In Living with a Dead Language, Patty weaves elements of her personal life into the confounding grammar and syntax of Latin as she chronicles not only the daily slog but also the deep pleasures of trying to master an inflected language. Courses in Roman history and epigraphy give her new insight into her tragic, long-deceased mother; Horace into the loss of a brilliant friend;, Lucretius into her tenacious drivenness and attraction to Buddhism. Catullus calls up her early days in 1970s New York while Ovid adds a delightful dimension to the flora and fauna that surround her. Finally, Virgil reconciles her to her new life—no longer an urban exile but a scholar, writer, and teacher. Along the way, she meets an intriguing, impassioned cast of characters: professors, students, and classicists outside of academia who become her new colleagues and who keep Latin very much alive.
Written with humor, candor, and an infectious enthusiasm for words and grammar, Patty’s book is a celebration of how learning and literature can transform the past and lead to a new, unexpected future.”

5. Pancakes in Paris: Living the American Dream in France, by Craig Carlson

VERDICT: Eye-opening memoir of an American living his dream to open a restaurant in Paris. Meet the real France.

6. Three Hours in Paris, by Cara Black

VERDICT: Multi-layered fascinating historical spy thriller, enriched by Cara Black’s intimate knowledge of Paris!


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Review #62: The Touchstone

The Touchstone



54 pages

Publication:  1900/ 2004, by Melville House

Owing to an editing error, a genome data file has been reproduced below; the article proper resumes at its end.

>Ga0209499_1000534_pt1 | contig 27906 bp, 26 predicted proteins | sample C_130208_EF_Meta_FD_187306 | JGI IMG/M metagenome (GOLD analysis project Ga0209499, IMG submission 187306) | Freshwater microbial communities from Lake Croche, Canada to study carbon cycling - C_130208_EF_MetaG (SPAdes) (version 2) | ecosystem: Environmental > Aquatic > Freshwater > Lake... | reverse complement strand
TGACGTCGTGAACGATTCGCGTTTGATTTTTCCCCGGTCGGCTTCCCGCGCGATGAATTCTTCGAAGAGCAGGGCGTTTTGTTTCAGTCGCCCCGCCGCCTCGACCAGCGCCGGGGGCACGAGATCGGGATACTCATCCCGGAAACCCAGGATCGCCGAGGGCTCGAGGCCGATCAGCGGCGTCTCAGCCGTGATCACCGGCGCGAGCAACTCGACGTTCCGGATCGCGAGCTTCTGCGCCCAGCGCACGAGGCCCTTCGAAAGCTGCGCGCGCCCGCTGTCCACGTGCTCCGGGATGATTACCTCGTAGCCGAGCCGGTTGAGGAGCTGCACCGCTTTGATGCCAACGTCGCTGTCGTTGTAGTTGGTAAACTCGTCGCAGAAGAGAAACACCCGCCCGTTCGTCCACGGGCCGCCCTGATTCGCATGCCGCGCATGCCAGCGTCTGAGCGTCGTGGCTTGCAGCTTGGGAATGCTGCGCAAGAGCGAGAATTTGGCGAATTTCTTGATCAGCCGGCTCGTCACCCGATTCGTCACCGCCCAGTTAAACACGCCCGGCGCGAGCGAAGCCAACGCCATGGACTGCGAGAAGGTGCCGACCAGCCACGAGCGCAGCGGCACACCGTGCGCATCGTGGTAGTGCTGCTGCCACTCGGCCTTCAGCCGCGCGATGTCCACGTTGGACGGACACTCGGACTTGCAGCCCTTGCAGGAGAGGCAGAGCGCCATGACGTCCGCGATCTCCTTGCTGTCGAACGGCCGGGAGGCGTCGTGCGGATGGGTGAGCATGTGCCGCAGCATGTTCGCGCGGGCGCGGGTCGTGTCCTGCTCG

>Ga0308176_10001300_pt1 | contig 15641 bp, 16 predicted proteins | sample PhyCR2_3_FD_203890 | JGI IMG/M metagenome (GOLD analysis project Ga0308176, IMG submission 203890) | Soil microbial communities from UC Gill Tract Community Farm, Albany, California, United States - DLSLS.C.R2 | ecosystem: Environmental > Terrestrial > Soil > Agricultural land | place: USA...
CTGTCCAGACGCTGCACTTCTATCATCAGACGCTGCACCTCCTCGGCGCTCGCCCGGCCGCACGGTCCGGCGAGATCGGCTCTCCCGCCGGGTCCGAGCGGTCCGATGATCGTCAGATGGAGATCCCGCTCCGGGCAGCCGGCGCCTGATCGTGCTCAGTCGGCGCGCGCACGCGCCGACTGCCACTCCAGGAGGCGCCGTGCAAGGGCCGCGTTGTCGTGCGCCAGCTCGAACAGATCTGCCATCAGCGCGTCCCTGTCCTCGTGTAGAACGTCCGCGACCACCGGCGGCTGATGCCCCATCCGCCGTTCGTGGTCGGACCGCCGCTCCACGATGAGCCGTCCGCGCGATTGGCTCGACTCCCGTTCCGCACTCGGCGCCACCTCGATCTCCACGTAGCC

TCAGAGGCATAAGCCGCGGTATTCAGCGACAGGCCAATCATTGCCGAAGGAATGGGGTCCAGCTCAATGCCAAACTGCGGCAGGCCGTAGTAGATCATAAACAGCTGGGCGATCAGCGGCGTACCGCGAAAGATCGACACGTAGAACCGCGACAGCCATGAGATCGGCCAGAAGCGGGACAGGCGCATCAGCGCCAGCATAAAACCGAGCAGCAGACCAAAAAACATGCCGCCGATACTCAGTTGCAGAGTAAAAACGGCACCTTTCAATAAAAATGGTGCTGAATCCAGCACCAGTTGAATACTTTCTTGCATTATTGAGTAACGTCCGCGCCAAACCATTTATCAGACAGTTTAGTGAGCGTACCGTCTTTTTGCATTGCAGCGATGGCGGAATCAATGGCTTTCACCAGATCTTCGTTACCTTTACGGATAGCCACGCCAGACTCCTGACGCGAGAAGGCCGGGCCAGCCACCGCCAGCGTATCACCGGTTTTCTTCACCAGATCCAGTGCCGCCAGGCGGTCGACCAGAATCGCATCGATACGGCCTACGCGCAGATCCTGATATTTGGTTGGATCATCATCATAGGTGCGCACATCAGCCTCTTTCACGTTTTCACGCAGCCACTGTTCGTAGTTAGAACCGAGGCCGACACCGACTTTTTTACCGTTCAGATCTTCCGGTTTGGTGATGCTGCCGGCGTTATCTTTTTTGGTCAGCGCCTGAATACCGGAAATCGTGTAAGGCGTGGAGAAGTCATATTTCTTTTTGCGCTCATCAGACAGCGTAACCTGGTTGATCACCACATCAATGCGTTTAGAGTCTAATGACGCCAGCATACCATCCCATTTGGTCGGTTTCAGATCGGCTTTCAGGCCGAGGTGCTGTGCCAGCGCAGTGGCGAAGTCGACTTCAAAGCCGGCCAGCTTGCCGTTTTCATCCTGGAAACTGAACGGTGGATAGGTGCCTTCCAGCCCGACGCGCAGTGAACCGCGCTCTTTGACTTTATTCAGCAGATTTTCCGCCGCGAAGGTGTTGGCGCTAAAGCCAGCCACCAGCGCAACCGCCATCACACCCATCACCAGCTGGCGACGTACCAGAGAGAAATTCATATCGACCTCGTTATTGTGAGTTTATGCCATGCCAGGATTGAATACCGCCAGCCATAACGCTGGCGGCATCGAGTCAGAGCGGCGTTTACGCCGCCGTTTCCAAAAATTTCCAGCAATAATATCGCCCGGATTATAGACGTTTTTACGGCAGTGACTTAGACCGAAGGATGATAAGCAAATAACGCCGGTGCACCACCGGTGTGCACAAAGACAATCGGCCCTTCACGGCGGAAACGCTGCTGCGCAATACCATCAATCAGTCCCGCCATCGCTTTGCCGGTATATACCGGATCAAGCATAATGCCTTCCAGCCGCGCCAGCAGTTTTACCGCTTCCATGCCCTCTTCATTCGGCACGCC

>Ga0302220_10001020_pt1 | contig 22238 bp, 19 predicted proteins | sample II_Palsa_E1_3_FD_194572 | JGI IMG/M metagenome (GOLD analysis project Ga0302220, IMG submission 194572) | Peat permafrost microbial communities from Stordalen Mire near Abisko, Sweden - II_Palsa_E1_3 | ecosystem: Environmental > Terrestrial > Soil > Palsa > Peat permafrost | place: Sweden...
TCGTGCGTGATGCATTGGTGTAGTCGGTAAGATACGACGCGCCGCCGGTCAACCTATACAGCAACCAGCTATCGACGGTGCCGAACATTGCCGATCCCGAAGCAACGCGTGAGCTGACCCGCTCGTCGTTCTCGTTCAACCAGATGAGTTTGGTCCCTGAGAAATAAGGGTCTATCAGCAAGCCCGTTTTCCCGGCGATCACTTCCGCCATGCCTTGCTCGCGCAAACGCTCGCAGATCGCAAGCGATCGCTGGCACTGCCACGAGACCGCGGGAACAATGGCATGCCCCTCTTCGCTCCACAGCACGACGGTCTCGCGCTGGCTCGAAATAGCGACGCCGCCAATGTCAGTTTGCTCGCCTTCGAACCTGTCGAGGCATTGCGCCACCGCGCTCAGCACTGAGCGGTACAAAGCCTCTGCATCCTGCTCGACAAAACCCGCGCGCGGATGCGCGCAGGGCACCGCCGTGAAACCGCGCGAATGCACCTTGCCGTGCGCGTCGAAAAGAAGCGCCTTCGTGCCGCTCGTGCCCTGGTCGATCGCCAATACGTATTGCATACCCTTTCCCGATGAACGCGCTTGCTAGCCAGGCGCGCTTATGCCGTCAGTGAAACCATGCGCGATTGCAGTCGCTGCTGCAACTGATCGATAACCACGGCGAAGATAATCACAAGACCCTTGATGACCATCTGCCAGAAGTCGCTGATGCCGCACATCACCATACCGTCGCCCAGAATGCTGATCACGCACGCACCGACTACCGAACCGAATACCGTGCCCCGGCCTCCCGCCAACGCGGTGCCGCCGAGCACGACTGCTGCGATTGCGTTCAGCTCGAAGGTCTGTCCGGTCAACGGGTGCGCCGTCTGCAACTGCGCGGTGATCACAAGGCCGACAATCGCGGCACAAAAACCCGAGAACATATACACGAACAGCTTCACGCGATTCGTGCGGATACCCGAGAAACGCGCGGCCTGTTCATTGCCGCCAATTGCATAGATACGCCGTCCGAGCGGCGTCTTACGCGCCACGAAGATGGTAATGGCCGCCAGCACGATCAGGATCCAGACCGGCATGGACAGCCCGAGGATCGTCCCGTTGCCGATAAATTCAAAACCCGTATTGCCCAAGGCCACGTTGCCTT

Read for


This is I believe my first book by Edith Wharton. I like her writing style, the psychology around her characters. There are many themes in here that could be comparable to Jane Austen’s books, but I think Edith’s writing is much more profound and subtle as well. Deception and/or self-deception is surrounded by lots of  circumstances that could work in the favor of the character at play, so much so that I was leaning more towards compassion than judgment.


This sly, masterful, story about a poor young man who finds himself with an opportunity to get rich by selling off love letters from a scorned–now famous–lover is classic Wharton, with social status, money, self-deception and love all intertwined in a deft social and psychological portrait. [Goodreads]


Edith Newbold Jones was born into such wealth and privilege that her family inspired the phrase “keeping up with the Joneses.” The youngest of three children, Edith spent her early years touring Europe with her parents and, upon the family’s return to the United States, enjoyed a privileged childhood in New York and Newport, Rhode Island. Edith’s creativity and talent soon became obvious: By the age of eighteen she had written a novella, (as well as witty reviews of it) and published poetry in the Atlantic Monthly.

After a failed engagement, Edith married a wealthy sportsman, Edward Wharton. Despite similar backgrounds and a shared taste for travel, the marriage was not a success. Many of Wharton’s novels chronicle unhappy marriages, in which the demands of love and vocation often conflict with the expectations of society. Wharton’s first major novel, The House of Mirth, published in 1905, enjoyed considerable literary success. Ethan Frome appeared six years later, solidifying Wharton’s reputation as an important novelist. Often in the company of her close friend, Henry James, Wharton mingled with some of the most famous writers and artists of the day, including F. Scott Fitzgerald, André Gide, Sinclair Lewis, Jean Cocteau, and Jack London.

In 1913 Edith divorced Edward. She lived mostly in France for the remainder of her life. When World War I broke out, she organized hostels for refugees, worked as a fund-raiser, and wrote for American publications from battlefield frontlines. She was awarded the French Legion of Honor for her courage and distinguished work.

The Age of Innocence, a novel about New York in the 1870s, earned Wharton the Pulitzer Prize for fiction in 1921 — the first time the award had been bestowed upon a woman. Wharton traveled throughout Europe to encourage young authors. She also continued to write, lying in her bed every morning, as she had always done, dropping each newly penned page on the floor to be collected and arranged when she was finished. Wharton suffered a stroke and died on August 11, 1937. She is buried in the American Cemetery in Versailles, France.  [Goodreads]